Is third-party remanufacturing necessarily harmful to the original equipment manufacturer?
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Conventional wisdom suggests that competition from a third-party remanufacturer lowers the original equipment manufacturer (OEM)’s profits. In this paper, we show that this may not hold for the remanufacturing competition when the presence of remanufactured products affects the consumers’ perceived value of new products. We introduce two new effects of remanufacturing: (1) third-party remanufacturer (TPR)’s remanufactured products shift the consumer valuation of new products upward, and (2) OEM’s remanufactured products shift the valuation downward. By comparing two alternatives of OEM, i.e., take part in remanufacturing or not, we demonstrate a new benefit of TPR competition. It helps the OEM to exploit the valuation of new product customers. Our results suggest that taking part in remanufacturing does not necessarily benefit an OEM. When TPR remanufactured products have low impact on consumers’ perceived value of new products, and only if the remanufacturing cost is sufficiently low, it is profitable for an OEM to engage in remanufacturing. Otherwise, remanufacturing may reduce profits for the OEM and in this case, the OEM should leave remanufacturing to the TPR. Therefore, facing with TPR competition, understanding the interactions between remanufacturing and perceived value of new products is important to an OEM. In addition, we find that low fraction of used products is not always bad for the TPR, and a high willingness-to-pay for the OEM’s remanufactured products may be harmful for the OEM.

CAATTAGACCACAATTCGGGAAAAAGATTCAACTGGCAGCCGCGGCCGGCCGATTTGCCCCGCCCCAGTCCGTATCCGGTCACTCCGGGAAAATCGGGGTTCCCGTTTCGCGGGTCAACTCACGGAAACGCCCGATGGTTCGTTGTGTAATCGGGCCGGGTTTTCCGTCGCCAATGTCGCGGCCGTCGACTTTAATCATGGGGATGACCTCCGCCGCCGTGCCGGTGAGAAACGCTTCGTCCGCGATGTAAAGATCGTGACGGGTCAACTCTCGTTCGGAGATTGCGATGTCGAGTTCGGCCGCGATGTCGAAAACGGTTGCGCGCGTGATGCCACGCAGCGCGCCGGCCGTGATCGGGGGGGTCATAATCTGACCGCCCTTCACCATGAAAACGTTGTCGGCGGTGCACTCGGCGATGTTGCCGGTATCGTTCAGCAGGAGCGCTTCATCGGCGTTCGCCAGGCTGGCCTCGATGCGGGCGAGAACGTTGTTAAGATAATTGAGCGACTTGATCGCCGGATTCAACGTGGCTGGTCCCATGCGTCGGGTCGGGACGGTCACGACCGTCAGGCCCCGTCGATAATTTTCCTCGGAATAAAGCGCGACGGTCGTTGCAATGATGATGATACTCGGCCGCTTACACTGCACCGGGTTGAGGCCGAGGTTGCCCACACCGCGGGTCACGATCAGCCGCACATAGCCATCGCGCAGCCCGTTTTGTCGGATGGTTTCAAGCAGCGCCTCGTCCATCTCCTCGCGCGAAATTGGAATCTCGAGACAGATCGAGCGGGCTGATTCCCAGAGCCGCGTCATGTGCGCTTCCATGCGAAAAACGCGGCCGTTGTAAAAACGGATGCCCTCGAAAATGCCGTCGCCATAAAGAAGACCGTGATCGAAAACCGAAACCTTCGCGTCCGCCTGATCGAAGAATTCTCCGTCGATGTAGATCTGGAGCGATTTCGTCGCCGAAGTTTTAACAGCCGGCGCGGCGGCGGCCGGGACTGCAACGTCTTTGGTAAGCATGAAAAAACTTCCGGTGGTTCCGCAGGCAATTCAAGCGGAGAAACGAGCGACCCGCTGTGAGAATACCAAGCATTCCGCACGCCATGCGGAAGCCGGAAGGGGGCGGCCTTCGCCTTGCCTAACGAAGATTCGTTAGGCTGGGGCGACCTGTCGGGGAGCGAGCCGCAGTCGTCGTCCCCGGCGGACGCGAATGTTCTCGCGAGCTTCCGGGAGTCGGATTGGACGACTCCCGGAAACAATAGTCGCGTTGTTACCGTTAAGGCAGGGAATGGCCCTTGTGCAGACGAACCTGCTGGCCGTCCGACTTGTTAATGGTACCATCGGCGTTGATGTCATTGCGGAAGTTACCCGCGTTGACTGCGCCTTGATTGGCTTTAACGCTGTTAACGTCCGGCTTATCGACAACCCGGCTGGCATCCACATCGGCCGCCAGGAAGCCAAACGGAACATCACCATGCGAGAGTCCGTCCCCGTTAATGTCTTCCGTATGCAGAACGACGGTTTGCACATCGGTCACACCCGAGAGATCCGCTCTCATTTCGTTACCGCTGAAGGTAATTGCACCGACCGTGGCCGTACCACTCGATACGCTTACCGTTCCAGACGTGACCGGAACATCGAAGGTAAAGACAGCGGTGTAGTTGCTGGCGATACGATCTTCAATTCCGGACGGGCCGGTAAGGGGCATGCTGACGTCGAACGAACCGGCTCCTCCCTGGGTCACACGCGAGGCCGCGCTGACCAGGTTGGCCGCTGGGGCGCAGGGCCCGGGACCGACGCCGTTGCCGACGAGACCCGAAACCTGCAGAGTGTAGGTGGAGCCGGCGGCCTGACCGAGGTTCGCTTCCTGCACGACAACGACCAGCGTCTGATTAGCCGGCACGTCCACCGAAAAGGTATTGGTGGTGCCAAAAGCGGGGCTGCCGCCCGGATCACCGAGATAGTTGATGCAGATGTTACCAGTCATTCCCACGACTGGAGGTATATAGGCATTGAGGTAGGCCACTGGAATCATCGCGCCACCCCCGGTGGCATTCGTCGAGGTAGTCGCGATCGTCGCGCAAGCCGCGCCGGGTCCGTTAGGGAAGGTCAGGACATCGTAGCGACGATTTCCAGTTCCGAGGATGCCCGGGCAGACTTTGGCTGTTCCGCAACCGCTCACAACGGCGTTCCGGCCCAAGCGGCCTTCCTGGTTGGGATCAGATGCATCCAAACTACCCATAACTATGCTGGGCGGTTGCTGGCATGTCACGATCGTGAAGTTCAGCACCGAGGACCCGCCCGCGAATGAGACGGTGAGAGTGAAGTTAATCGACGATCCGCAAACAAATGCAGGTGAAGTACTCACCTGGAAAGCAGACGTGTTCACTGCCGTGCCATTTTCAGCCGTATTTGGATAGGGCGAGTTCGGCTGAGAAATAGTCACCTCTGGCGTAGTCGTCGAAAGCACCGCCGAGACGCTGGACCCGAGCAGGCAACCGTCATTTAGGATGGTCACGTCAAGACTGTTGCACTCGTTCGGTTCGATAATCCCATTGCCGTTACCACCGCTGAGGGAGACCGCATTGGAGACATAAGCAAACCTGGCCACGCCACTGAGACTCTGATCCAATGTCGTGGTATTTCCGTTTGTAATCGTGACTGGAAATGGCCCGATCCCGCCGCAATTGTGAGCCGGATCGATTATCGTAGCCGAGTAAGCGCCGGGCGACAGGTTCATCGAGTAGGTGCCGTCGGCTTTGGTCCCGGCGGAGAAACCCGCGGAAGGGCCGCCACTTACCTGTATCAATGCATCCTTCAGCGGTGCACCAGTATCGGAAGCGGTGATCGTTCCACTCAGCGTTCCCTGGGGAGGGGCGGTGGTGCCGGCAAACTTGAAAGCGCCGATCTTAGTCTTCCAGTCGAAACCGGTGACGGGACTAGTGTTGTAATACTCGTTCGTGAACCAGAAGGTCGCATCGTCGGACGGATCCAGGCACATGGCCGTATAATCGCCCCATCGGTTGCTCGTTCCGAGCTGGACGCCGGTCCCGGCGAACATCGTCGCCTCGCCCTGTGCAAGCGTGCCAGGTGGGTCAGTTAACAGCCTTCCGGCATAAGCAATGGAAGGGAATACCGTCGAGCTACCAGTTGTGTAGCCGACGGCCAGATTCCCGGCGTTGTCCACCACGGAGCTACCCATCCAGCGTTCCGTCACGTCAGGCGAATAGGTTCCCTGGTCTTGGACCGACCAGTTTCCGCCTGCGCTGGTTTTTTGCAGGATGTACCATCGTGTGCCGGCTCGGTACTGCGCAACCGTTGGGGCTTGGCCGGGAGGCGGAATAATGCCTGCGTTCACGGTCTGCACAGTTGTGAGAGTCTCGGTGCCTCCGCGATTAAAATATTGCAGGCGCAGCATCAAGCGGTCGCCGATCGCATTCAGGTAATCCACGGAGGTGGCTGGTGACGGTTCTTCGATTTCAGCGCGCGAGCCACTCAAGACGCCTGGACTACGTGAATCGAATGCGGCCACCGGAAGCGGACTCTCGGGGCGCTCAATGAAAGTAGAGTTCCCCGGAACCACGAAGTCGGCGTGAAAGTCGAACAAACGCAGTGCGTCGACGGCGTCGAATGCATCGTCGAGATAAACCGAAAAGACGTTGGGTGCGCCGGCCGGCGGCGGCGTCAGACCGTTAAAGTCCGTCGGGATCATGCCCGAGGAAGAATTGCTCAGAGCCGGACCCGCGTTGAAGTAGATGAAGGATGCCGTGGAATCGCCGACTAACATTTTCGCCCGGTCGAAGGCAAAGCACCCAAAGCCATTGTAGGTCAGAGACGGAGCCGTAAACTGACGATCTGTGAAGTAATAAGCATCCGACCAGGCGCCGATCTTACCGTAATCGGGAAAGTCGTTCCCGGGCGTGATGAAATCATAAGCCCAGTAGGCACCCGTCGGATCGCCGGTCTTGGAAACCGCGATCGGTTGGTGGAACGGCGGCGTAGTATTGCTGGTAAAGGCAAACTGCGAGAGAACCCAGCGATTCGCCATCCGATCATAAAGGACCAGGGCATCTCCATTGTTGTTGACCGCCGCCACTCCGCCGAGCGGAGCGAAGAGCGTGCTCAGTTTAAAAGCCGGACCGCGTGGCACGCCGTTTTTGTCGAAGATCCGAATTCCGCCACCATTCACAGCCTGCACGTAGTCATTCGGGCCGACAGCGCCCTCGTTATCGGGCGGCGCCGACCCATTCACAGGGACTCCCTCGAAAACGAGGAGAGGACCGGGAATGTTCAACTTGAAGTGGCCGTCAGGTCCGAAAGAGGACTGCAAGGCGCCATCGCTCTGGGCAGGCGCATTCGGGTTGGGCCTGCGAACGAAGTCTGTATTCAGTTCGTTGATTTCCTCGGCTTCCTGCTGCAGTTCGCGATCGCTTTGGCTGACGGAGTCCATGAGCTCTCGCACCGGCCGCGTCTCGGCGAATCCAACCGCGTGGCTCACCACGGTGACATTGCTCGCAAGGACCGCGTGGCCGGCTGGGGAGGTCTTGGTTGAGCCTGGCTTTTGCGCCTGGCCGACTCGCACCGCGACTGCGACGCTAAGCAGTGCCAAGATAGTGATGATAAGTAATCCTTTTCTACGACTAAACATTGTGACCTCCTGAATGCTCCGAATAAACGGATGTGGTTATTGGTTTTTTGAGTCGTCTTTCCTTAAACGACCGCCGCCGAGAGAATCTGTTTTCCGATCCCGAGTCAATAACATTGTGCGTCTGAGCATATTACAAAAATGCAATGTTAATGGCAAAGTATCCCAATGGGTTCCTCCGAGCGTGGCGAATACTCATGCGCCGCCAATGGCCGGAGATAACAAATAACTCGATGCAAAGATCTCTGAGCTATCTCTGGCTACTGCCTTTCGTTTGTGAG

KeywordsRemanufacturing Third-party competition Consumers’ perceived value Stackelberg game
This work is supported by the National Natural Science Foundation of China (No. 71801005), the Natural Science Foundation of Anhui Province (Nos. 1808085QG227, 1608085MG152), the Innovation Project for Oversea Scholars (2019LCX007), and the Social Sciences Foundation of Anhui Province (No. AHSKQ2016D28).
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